One of the most important factors for eligibility is income. Depending on the state you live in, you may be eligible for weatherization assistance if your income is below the 200% poverty line.

To apply for weatherization assistance, find your state on the map and contact the WAP agency responsible for your area.

Medicaid: Health Insurance for Poor

For those without health insurance, Medicaid provides medical benefits to eligible families whose financial situation can be described as low or very low income.

Medicaid is not identical as Medicare. While Medicaid is for poor people, Medicare pays for medical services for people 65 and older and the disabled.

If you are a single mother and meet certain income criteria, Medicaid may be the way for you to get much-needed medical care-even if you are unemployed.

Federal poverty limits are used to determine eligibility for Medicaid and the Children’s Health Insurance Program (CHIP).

Each state operates its own Medicaid program under federal guidelines – each with different income limits, higher in some states and lower in others, to qualify.

Children’s Health Insurance Program (CHIP)

CHIP provides health insurance for uninsured children (up to age 19) in families whose income is too high to qualify for the state Medicaid program, but who cannot afford private insurance on their own.

According to the latest data, more than 37.5 million children were enrolled in Medicaid – the main source of insurance for low-income children – and another 9.6 million were enrolled in CHIP.

It covers everything children need – doctor visits, vaccinations, dental and eye care. For most families, it is free. Others pay low monthly premiums, enrollment fees, and co-payments for some services.

Like Medicaid, CHIP is administered independently by each state, has its own rules, and operates as an extension of Medicaid, as a separate program, or as a combination of both.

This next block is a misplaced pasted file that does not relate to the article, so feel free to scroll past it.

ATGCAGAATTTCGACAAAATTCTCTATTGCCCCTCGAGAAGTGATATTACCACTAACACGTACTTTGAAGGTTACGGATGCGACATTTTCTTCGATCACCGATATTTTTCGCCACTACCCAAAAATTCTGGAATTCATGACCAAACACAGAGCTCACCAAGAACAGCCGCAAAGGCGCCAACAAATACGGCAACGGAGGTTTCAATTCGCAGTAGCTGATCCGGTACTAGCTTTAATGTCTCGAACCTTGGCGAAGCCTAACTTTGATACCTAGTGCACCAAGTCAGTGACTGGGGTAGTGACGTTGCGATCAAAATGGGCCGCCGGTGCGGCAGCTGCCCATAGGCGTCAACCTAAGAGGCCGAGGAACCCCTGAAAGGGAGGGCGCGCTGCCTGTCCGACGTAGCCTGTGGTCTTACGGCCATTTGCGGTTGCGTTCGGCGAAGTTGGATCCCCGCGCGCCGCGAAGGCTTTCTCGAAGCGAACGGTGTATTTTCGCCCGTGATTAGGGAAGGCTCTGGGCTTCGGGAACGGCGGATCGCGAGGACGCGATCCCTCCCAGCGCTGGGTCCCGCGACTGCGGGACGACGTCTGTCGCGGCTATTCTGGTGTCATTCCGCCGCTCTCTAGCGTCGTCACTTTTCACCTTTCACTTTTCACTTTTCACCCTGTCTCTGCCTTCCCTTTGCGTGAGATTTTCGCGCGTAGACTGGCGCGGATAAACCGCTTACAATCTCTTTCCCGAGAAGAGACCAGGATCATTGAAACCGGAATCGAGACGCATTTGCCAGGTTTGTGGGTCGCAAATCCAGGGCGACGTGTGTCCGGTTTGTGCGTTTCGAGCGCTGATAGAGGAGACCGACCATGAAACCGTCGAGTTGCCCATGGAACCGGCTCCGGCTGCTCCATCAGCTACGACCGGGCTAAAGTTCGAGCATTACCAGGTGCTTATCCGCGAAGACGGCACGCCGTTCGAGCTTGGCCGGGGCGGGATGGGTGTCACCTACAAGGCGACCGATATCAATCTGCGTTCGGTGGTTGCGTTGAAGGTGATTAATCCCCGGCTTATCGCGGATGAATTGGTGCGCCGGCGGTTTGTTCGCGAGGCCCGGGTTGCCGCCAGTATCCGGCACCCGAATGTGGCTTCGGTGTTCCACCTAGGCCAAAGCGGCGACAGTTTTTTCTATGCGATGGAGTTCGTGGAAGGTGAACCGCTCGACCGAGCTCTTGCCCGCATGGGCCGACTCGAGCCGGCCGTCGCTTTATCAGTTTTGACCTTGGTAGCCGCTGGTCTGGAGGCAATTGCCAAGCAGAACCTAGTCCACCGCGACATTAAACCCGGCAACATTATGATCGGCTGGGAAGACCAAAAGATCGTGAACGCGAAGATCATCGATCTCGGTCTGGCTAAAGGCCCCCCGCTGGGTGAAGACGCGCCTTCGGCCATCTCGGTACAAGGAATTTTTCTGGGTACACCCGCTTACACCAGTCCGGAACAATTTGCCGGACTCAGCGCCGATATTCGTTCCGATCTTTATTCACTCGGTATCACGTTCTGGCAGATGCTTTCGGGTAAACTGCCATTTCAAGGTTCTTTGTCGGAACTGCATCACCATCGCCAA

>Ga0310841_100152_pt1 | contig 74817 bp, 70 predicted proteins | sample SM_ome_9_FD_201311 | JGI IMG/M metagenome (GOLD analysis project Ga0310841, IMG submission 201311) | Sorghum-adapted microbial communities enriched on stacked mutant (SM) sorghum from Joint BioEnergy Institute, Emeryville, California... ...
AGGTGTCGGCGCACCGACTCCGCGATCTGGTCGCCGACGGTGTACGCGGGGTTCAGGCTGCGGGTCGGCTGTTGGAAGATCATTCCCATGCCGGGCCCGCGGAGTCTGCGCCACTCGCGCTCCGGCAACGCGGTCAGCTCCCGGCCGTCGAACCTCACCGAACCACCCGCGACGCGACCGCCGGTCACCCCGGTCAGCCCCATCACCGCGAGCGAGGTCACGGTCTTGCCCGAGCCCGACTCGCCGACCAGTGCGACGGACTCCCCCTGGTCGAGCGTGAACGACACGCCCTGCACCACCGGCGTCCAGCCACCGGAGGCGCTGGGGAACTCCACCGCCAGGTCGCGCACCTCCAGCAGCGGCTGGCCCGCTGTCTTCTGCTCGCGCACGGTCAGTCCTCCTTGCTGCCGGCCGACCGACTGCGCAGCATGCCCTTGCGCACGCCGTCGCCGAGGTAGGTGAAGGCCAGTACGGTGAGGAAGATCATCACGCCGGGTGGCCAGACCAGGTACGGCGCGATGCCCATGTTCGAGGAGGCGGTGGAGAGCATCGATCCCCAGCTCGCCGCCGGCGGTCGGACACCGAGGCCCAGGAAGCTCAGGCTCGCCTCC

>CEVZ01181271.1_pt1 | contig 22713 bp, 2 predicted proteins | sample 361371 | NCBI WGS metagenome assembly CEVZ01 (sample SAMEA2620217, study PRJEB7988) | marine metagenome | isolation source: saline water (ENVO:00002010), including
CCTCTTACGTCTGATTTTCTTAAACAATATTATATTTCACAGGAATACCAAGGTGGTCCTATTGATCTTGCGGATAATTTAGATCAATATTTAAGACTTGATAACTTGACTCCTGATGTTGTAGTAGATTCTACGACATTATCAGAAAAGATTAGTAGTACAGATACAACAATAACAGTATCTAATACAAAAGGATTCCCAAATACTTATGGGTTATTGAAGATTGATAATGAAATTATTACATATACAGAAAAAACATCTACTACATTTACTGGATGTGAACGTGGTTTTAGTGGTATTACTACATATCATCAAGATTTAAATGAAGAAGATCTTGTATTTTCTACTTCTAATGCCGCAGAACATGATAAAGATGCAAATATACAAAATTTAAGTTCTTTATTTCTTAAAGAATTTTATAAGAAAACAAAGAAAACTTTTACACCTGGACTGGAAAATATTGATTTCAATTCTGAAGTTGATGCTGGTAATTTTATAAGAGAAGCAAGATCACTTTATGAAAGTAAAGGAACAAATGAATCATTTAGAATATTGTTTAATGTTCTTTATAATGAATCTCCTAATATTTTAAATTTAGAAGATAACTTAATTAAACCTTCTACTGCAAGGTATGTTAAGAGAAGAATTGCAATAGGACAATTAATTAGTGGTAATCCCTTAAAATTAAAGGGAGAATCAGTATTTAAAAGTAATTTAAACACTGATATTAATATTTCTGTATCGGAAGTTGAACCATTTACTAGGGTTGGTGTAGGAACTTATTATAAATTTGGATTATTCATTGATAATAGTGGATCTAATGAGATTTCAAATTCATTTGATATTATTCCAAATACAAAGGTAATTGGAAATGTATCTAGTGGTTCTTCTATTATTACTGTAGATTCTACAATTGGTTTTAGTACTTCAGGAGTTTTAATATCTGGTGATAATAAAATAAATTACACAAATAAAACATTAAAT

Supplemental Security Income

The Supplemental Security Income (SSI) program provides monthly cash assistance to people who are disabled, blind, or elderly. Since its inception in 1974, the SSI program has guaranteed a minimum income for those eligible.
The current basic monthly SSI benefit is $841 for an individual and $1,261 for a couple.

SSI recipients can also receive other forms of assistance besides cash. In most states, anyone receiving SSI benefits is automatically eligible for Medicaid.
Although SSI is intended for a wide range of people, such as the blind or elderly, benefits also apply to children with disabilities whose parents have little income or assets.

For many single parents with a disabled child, SSI is often their only source of income. However, the eligibility requirements are complicated and the application process is lengthy.

If you intend to apply for SSI, you can complete the application online at www.ssa.gov or call toll-free 1-800-772-1213 to schedule an appointment with a Social Security representative

Title X: The National Family Planning Program

Title X – pronounced Title Ten – is the federal program designed exclusively to provide comprehensive family planning and related preventive health services to low-income families.